[xvii] Under the market approach, the IRS’s expert identified several companies that were in the same business as Corp. He eliminated several companies based on dissimilar characteristics. He then completed a financial ratio analysis by comparing Corp to the guideline companies, and found two comparable companies. From there, he derived a set of multiples by looking at enterprise value to EBITDA, and price to earnings, and applied the multiples to the relevant Corp financial data.
[xviii] Under the income approach, the IRS’s expert completed a capitalized cash flow analysis. He determined a normalized net sales level and deducted the cost of goods sold and administrative expenses from the normalized net sales level to determine the income from operations.
[xix] Recognizing the value of the S-corporation structure, Corp never seriously consider terminating its S-corporation election during the years in issue. In fact, Corp’s management had previously reported to its shareholders that they expected to save over $200 million in taxes by virtue of the classification as an S-corporation during the period immediately preceding the years in issue.
[xx] He determined the discount by considering restricted stock studies, the costs of going public, and the overall academic research on the topic.
[xxi] In applying the discounts, Taxpayers’ expert considered restricted stock studies, which evaluate identical stock and determine the discount for an individual buying a share that she could not sell for some period of time. He also consulted pre-IPO studies because those studies compare the price of stock that is sold in advance of an initial public offering to the price of the stock at the time of the initial public offering. In reaching these discounts, he considered the financial position of Corp, the payment of dividends, the company’s management, the possibility of any future public offering, and Corp’s status as an S-corporation but did not quantify the impact any of these factors had on his conclusions.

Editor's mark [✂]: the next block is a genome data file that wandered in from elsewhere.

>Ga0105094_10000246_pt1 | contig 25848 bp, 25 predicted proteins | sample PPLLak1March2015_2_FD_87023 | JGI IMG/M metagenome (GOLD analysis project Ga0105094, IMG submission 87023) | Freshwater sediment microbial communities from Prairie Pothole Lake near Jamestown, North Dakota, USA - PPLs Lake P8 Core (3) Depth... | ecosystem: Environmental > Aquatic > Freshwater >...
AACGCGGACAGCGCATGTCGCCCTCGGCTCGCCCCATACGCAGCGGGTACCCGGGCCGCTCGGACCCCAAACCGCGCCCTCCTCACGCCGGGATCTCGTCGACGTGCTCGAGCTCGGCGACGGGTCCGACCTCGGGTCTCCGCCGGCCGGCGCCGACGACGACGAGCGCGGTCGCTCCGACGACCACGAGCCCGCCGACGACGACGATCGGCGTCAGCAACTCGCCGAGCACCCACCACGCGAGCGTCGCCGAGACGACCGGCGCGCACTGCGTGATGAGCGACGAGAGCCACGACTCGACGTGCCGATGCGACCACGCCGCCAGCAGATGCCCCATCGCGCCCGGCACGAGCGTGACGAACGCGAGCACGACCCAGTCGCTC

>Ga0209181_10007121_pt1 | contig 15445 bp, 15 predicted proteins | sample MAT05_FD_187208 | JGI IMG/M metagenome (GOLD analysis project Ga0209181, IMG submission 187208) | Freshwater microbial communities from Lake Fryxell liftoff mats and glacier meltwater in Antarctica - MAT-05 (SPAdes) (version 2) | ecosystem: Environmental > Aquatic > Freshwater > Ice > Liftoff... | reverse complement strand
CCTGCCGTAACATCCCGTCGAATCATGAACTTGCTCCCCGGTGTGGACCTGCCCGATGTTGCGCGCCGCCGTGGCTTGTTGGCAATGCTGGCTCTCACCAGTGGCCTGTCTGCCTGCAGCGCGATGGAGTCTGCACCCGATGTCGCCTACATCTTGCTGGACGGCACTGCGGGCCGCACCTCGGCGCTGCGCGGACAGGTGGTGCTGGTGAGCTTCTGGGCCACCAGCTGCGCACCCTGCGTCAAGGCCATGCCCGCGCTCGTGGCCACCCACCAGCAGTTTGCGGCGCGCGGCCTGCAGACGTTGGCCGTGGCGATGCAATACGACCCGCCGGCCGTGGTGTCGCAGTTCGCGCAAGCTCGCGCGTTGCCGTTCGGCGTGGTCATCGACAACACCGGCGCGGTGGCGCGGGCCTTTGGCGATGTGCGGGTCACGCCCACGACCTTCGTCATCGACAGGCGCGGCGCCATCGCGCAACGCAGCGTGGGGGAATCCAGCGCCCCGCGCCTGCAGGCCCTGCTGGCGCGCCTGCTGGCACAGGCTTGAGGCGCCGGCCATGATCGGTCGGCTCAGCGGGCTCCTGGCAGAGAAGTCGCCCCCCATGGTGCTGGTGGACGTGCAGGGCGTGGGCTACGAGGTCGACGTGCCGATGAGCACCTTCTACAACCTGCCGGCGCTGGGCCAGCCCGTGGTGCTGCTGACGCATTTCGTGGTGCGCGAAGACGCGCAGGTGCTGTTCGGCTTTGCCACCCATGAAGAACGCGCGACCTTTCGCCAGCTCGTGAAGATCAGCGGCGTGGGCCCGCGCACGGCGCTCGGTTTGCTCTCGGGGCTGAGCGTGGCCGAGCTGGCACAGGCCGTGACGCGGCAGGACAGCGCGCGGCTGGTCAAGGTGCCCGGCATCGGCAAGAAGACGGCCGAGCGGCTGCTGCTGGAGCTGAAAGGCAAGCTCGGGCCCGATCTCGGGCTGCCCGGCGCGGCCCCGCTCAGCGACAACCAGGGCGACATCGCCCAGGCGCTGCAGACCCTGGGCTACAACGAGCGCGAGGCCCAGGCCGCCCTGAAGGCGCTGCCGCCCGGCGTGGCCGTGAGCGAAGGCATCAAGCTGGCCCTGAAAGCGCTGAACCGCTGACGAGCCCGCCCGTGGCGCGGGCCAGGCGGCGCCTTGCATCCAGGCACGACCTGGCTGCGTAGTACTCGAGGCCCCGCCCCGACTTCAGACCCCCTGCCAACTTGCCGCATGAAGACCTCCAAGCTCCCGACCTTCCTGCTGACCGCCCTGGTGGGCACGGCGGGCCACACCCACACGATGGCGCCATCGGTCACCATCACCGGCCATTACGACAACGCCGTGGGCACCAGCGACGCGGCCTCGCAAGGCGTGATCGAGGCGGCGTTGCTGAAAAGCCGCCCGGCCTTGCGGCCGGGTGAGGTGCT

[xxii] In response to the IRS’ criticism that Taxpayers’ expert did not employ a separate income approach, Taxpayers retained a second expert to prepare a report regarding the valuation of the minority-share of Corp stock using a combination of the market approach and the income approach. This expert weighted the market approach 14-percent and the income approach 86-percent. As to the market approach, she searched for comparable companies and compared those companies to Corp in terms of growth, profitability, and geographic distribution. She noted a perfectly comparable company does not exist because all potentially comparable companies were larger and more geographically diverse than Corp. She selected price-to-pre-tax-income as her multiple and used pre-tax income to capture the minority interest of the stock at issue, and to reflect Corp’s subchapter S status.
Under the income approach, Taxpayers’ second expert used the capitalized economic income method and the discount dividend method. She accounted for Corp’s subchapter S status under both methods. Under the capitalized economic income method, she adjusted the discount rate in the base cost to reflect an equivalent after-corporate and after-personal tax return. Under the discount dividend method, she used a tax rate based on three- and five-year averages and on the prior year effective date.
Her market approach and income approach yielded an “as-if-freely-traded” minority equitable interest. She averaged the values she calculated under the market approach and the income method approach to obtain an aggregate, as-if-freely-traded minority common equity value. She divided this amount by the total number of outstanding Corp shares to calculate the per-share value and applied a discount for lack of marketability each year. In determining the discount for lack of marketability, she considered company and industry characteristics, including the applicable stock restrictions and Corp’s S-corporation status. She concluded neither the stock restrictions nor the S-corporation status affected the marketability discount.
[xxiii] More specifically, because of the requirements it had to satisfy in order to maintain that tax status; for example, a single class of stock.